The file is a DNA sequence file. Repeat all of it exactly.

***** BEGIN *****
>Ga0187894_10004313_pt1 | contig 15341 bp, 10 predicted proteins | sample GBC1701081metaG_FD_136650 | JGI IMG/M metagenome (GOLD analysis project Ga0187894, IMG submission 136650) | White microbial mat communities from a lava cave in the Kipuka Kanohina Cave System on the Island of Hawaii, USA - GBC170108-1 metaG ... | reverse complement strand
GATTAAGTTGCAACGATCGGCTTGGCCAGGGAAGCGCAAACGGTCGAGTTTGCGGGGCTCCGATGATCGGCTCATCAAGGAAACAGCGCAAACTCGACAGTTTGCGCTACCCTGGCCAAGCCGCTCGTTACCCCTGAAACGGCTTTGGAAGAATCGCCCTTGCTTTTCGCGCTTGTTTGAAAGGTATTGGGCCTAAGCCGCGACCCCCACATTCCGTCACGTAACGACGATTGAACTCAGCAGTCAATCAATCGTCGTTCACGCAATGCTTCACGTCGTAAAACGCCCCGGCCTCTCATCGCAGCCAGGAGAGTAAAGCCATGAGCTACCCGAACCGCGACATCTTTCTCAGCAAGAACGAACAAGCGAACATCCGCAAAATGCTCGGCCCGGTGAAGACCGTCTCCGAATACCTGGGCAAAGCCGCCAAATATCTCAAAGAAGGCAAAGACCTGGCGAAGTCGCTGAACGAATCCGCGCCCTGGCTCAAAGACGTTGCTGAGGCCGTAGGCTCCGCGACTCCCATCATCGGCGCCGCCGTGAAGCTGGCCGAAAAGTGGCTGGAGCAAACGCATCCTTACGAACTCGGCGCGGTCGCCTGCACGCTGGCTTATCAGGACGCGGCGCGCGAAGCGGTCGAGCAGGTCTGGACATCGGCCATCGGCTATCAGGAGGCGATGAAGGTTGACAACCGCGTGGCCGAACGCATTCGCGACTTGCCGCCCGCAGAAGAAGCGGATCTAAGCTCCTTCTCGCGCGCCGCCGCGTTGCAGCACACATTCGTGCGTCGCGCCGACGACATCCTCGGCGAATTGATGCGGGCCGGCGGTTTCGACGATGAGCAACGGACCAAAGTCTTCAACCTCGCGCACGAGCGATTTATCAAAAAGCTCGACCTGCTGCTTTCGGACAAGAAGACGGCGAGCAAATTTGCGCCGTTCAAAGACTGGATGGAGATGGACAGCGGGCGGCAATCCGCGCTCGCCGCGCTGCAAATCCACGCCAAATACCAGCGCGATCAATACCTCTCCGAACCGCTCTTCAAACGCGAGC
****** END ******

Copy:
>Ga0187894_10004313_pt1 | contig 15341 bp, 10 predicted proteins | sample GBC1701081metaG_FD_136650 | JGI IMG/M metagenome (GOLD analysis project Ga0187894, IMG submission 136650) | White microbial mat communities from a lava cave in the Kipuka Kanohina Cave System on the Island of Hawaii, USA - GBC170108-1 metaG ... | reverse complement strand
GATTAAGTTGCAACGATCGGCTTGGCCAGGGAAGCGCAAACGGTCGAGTTTGCGGGGCTCCGATGATCGGCTCATCAAGGAAACAGCGCAAACTCGACAGTTTGCGCTACCCTGGCCAAGCCGCTCGTTACCCCTGAAACGGCTTTGGAAGAATCGCCCTTGCTTTTCGCGCTTGTTTGAAAGGTATTGGGCCTAAGCCGCGACCCCCACATTCCGTCACGTAACGACGATTGAACTCAGCAGTCAATCAATCGTCGTTCACGCAATGCTTCACGTCGTAAAACGCCCCGGCCTCTCATCGCAGCCAGGAGAGTAAAGCCATGAGCTACCCGAACCGCGACATCTTTCTCAGCAAGAACGAACAAGCGAACATCCGCAAAATGCTCGGCCCGGTGAAGACCGTCTCCGAATACCTGGGCAAAGCCGCCAAATATCTCAAAGAAGGCAAAGACCTGGCGAAGTCGCTGAACGAATCCGCGCCCTGGCTCAAAGACGTTGCTGAGGCCGTAGGCTCCGCGACTCCCATCATCGGCGCCGCCGTGAAGCTGGCCGAAAAGTGGCTGGAGCAAACGCATCCTTACGAACTCGGCGCGGTCGCCTGCACGCTGGCTTATCAGGACGCGGCGCGCGAAGCGGTCGAGCAGGTCTGGACATCGGCCATCGGCTATCAGGAGGCGATGAAGGTTGACAACCGCGTGGCCGAACGCATTCGCGACTTGCCGCCCGCAGAAGAAGCGGATCTAAGCTCCTTCTCGCGCGCCGCCGCGTTGCAGCACACATTCGTGCGTCGCGCCGACGACATCCTCGGCGAATTGATGCGGGCCGGCGGTTTCGACGATGAGCAACGGACCAAAGTCTTCAACCTCGCGCACGAGCGATTTATCAAAAAGCTCGACCTGCTGCTTTCGGACAAGAAGACGGCGAGCAAATTTGCGCCGTTCAAAGACTGGATGGAGATGGACAGCGGGCGGCAATCCGCGCTCGCCGCGCTGCAAATCCACGCCAAATACCAGCGCGATCAATACCTCTCCGAACCGCTCTTCAAACGCGAGC